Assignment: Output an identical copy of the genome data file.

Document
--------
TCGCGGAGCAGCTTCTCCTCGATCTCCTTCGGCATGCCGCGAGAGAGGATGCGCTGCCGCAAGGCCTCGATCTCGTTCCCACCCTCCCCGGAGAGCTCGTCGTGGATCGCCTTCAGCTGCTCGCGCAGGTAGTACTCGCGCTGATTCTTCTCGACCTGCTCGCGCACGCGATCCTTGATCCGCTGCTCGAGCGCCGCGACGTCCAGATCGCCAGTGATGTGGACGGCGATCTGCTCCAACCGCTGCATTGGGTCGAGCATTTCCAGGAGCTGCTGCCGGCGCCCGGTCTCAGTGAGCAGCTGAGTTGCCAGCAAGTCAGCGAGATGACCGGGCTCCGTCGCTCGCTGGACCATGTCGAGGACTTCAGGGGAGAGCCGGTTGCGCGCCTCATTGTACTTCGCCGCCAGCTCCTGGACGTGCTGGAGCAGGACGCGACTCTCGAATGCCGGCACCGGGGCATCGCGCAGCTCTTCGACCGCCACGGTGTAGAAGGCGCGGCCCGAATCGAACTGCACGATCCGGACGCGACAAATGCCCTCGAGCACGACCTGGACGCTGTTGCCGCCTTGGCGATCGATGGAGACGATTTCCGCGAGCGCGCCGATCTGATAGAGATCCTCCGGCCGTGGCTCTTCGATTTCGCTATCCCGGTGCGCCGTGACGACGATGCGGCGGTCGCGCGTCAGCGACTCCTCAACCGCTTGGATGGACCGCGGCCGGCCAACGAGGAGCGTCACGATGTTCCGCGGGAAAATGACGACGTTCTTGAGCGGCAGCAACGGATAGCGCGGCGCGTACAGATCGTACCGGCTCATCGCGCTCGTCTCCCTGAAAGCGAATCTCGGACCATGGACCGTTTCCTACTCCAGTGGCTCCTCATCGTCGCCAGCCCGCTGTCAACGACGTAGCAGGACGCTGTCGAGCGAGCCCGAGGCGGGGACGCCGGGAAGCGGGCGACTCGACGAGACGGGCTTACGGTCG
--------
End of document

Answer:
TCGCGGAGCAGCTTCTCCTCGATCTCCTTCGGCATGCCGCGAGAGAGGATGCGCTGCCGCAAGGCCTCGATCTCGTTCCCACCCTCCCCGGAGAGCTCGTCGTGGATCGCCTTCAGCTGCTCGCGCAGGTAGTACTCGCGCTGATTCTTCTCGACCTGCTCGCGCACGCGATCCTTGATCCGCTGCTCGAGCGCCGCGACGTCCAGATCGCCAGTGATGTGGACGGCGATCTGCTCCAACCGCTGCATTGGGTCGAGCATTTCCAGGAGCTGCTGCCGGCGCCCGGTCTCAGTGAGCAGCTGAGTTGCCAGCAAGTCAGCGAGATGACCGGGCTCCGTCGCTCGCTGGACCATGTCGAGGACTTCAGGGGAGAGCCGGTTGCGCGCCTCATTGTACTTCGCCGCCAGCTCCTGGACGTGCTGGAGCAGGACGCGACTCTCGAATGCCGGCACCGGGGCATCGCGCAGCTCTTCGACCGCCACGGTGTAGAAGGCGCGGCCCGAATCGAACTGCACGATCCGGACGCGACAAATGCCCTCGAGCACGACCTGGACGCTGTTGCCGCCTTGGCGATCGATGGAGACGATTTCCGCGAGCGCGCCGATCTGATAGAGATCCTCCGGCCGTGGCTCTTCGATTTCGCTATCCCGGTGCGCCGTGACGACGATGCGGCGGTCGCGCGTCAGCGACTCCTCAACCGCTTGGATGGACCGCGGCCGGCCAACGAGGAGCGTCACGATGTTCCGCGGGAAAATGACGACGTTCTTGAGCGGCAGCAACGGATAGCGCGGCGCGTACAGATCGTACCGGCTCATCGCGCTCGTCTCCCTGAAAGCGAATCTCGGACCATGGACCGTTTCCTACTCCAGTGGCTCCTCATCGTCGCCAGCCCGCTGTCAACGACGTAGCAGGACGCTGTCGAGCGAGCCCGAGGCGGGGACGCCGGGAAGCGGGCGACTCGACGAGACGGGCTTACGGTCG